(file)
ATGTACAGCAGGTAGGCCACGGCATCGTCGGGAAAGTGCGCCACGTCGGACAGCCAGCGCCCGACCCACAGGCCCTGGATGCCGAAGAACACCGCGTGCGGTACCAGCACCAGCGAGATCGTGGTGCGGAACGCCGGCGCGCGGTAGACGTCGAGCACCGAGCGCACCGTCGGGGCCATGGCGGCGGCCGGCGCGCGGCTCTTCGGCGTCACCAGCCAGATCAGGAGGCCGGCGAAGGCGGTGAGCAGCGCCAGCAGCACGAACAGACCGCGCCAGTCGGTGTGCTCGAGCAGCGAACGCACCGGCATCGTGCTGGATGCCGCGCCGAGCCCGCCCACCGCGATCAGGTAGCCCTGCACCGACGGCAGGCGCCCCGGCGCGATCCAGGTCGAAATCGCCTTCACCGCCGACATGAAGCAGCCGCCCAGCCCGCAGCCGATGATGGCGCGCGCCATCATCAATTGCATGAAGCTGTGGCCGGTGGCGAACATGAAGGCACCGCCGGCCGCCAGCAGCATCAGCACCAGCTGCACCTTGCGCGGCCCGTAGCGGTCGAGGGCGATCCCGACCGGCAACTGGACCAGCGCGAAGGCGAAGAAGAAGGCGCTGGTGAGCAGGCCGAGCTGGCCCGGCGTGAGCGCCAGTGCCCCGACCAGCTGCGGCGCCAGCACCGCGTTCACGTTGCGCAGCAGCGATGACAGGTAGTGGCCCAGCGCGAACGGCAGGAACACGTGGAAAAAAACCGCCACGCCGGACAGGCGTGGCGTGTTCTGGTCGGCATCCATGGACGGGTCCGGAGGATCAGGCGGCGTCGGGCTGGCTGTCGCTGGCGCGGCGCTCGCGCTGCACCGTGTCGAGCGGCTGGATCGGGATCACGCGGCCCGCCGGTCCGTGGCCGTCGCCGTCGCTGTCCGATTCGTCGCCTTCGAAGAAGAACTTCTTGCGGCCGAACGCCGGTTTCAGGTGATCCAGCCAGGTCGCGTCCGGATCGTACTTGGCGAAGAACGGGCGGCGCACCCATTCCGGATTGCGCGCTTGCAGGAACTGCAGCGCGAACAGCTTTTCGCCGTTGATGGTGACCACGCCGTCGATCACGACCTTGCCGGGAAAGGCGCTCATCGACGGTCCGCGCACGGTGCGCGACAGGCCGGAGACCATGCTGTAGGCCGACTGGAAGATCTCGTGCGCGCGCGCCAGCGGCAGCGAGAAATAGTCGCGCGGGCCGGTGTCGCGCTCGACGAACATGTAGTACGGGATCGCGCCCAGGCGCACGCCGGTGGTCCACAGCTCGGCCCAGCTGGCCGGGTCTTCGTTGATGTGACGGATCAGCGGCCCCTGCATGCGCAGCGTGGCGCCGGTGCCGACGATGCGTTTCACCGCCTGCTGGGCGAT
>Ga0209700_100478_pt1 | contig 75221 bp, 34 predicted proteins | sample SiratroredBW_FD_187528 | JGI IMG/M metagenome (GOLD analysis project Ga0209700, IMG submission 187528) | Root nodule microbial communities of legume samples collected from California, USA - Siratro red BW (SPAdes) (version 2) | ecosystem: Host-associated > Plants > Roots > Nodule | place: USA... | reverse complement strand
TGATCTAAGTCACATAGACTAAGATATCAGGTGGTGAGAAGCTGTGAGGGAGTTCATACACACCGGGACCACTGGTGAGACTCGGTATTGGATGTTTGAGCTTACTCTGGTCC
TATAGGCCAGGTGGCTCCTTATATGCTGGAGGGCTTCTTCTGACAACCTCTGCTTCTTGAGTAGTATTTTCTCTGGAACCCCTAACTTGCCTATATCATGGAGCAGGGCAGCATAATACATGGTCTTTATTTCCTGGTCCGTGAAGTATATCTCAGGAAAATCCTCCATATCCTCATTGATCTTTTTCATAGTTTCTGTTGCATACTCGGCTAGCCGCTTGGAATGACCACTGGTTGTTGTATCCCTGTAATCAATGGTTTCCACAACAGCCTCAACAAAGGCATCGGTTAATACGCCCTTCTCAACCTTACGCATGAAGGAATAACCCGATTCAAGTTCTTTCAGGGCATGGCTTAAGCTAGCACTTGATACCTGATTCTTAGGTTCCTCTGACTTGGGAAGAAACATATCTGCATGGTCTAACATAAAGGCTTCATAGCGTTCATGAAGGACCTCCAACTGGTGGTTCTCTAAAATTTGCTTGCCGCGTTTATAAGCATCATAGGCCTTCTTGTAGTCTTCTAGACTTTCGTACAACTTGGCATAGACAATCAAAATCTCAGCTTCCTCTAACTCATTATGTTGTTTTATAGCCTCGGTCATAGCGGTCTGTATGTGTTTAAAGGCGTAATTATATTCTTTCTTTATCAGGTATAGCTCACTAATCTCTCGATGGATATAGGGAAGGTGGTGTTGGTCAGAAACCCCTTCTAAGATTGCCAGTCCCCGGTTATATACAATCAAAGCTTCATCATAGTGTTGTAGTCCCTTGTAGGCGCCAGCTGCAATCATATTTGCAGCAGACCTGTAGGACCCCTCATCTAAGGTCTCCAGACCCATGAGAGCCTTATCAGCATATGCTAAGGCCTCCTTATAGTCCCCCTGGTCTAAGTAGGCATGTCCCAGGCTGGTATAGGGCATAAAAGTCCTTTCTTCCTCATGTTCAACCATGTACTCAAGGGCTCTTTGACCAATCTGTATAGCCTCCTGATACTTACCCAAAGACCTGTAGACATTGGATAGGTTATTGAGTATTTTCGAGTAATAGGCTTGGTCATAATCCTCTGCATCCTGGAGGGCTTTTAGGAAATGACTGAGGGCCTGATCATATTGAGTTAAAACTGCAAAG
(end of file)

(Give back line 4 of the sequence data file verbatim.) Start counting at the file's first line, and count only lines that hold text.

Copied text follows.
TATAGGCCAGGTGGCTCCTTATATGCTGGAGGGCTTCTTCTGACAACCTCTGCTTCTTGAGTAGTATTTTCTCTGGAACCCCTAACTTGCCTATATCATGGAGCAGGGCAGCATAATACATGGTCTTTATTTCCTGGTCCGTGAAGTATATCTCAGGAAAATCCTCCATATCCTCATTGATCTTTTTCATAGTTTCTGTTGCATACTCGGCTAGCCGCTTGGAATGACCACTGGTTGTTGTATCCCTGTAATCAATGGTTTCCACAACAGCCTCAACAAAGGCATCGGTTAATACGCCCTTCTCAACCTTACGCATGAAGGAATAACCCGATTCAAGTTCTTTCAGGGCATGGCTTAAGCTAGCACTTGATACCTGATTCTTAGGTTCCTCTGACTTGGGAAGAAACATATCTGCATGGTCTAACATAAAGGCTTCATAGCGTTCATGAAGGACCTCCAACTGGTGGTTCTCTAAAATTTGCTTGCCGCGTTTATAAGCATCATAGGCCTTCTTGTAGTCTTCTAGACTTTCGTACAACTTGGCATAGACAATCAAAATCTCAGCTTCCTCTAACTCATTATGTTGTTTTATAGCCTCGGTCATAGCGGTCTGTATGTGTTTAAAGGCGTAATTATATTCTTTCTTTATCAGGTATAGCTCACTAATCTCTCGATGGATATAGGGAAGGTGGTGTTGGTCAGAAACCCCTTCTAAGATTGCCAGTCCCCGGTTATATACAATCAAAGCTTCATCATAGTGTTGTAGTCCCTTGTAGGCGCCAGCTGCAATCATATTTGCAGCAGACCTGTAGGACCCCTCATCTAAGGTCTCCAGACCCATGAGAGCCTTATCAGCATATGCTAAGGCCTCCTTATAGTCCCCCTGGTCTAAGTAGGCATGTCCCAGGCTGGTATAGGGCATAAAAGTCCTTTCTTCCTCATGTTCAACCATGTACTCAAGGGCTCTTTGACCAATCTGTATAGCCTCCTGATACTTACCCAAAGACCTGTAGACATTGGATAGGTTATTGAGTATTTTCGAGTAATAGGCTTGGTCATAATCCTCTGCATCCTGGAGGGCTTTTAGGAAATGACTGAGGGCCTGATCATATTGAGTTAAAACTGCAAAG